Obama’s Strategic Tarmac Attack

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President Barack Obama talks with Arizona Gov. Jan Brewer after arriving at Phoenix-Mesa Gateway Airport, Wednesday, Jan. 25, 2012, in Mesa, Ariz.
The perfect foil. Photo: Haraz N. Ghanbari/AP

President Obama’s people have portrayed his tarmac confrontation with Arizona's Jan Brewer as a kind of accidental blowup stemming from his pique that her book allegedly misrepresented a private conversation they had. If it’s an accident, though, it’s a pretty fortuitous one.

Arizona is one of the few states Obama lost in 2008 where his campaign thinks it can compete in 2012. He’s no longer running against a favorite son, and the fast-growing Latino population might give him a shot. But in Arizona, and elsewhere, Obama need to energize Latinos, who tend to vote at low rates.

The Republican strategy is sort of a miniature version of their broader legislative strategy. Republicans, along with a handful of conservative Democrats, blocked comprehensive immigration reform and then blocked even the modest DREAM Act, and their message is that Latinos should vote for them because Obama failed to carry out his campaign promise to pass those bills. It’s actually quite clever.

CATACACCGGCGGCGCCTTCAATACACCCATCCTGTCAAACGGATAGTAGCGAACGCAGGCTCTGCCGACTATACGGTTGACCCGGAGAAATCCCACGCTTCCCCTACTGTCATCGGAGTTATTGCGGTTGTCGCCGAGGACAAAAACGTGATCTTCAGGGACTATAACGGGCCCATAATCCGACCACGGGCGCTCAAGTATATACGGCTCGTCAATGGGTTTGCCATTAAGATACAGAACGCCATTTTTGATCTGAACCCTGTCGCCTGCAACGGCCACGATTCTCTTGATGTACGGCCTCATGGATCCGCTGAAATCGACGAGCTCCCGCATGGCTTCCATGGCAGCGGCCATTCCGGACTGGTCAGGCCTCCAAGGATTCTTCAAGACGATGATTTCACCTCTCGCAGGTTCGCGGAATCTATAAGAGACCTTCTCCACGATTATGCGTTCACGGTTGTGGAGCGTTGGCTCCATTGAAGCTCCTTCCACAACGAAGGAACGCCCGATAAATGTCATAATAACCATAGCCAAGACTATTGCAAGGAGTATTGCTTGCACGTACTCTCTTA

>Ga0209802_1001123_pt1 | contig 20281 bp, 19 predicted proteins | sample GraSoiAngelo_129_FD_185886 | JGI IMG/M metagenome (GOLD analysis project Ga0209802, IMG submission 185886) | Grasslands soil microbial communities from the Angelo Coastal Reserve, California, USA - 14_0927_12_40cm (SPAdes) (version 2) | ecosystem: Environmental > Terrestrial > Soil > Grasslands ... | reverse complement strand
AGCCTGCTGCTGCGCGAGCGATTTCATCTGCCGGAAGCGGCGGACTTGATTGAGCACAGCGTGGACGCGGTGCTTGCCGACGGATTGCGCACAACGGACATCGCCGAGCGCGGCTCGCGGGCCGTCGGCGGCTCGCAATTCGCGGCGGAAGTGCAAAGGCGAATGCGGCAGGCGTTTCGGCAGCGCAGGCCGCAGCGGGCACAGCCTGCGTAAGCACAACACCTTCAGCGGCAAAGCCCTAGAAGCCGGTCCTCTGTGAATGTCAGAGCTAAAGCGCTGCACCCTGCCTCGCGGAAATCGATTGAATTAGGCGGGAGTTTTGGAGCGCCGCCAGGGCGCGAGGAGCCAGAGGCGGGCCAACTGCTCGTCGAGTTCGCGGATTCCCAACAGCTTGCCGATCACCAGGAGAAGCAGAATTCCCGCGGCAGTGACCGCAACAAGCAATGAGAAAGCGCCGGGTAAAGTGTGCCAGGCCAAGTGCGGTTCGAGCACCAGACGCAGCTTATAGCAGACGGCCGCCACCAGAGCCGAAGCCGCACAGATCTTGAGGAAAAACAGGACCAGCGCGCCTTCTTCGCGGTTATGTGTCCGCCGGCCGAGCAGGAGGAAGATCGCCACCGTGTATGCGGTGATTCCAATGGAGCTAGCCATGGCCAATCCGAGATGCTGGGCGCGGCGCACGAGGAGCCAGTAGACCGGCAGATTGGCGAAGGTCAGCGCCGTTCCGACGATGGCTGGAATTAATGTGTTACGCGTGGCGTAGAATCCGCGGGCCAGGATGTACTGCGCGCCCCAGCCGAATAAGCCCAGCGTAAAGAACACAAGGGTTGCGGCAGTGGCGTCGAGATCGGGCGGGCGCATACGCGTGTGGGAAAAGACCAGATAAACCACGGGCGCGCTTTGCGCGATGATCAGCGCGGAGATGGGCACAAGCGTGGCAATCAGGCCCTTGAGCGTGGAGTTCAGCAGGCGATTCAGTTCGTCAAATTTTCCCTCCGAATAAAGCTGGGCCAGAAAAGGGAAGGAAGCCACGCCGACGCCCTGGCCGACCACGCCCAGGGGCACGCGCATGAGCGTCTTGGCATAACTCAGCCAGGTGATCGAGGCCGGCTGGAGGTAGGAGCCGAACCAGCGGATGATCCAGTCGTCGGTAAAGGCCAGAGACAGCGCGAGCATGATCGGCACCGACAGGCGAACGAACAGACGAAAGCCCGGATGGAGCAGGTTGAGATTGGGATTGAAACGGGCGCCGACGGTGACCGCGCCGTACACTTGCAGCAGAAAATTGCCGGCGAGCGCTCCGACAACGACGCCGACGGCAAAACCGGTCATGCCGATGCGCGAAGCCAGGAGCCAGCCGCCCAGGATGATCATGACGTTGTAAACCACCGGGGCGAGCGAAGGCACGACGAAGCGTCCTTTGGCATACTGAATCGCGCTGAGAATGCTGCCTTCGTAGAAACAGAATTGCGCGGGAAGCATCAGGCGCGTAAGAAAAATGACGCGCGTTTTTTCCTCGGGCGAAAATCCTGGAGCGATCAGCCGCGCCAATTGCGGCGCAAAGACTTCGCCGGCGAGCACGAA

Since Obama can’t get anything passed through Congress, one option is to simply clarify that he opposes the GOP’s most draconian elements. So: A public shouting match with a governor who’s unpopular with Arizonans in general and despised by Latinos. (Her job approval with Arizona Latinos is minus 40.)

An accident? I doubt it.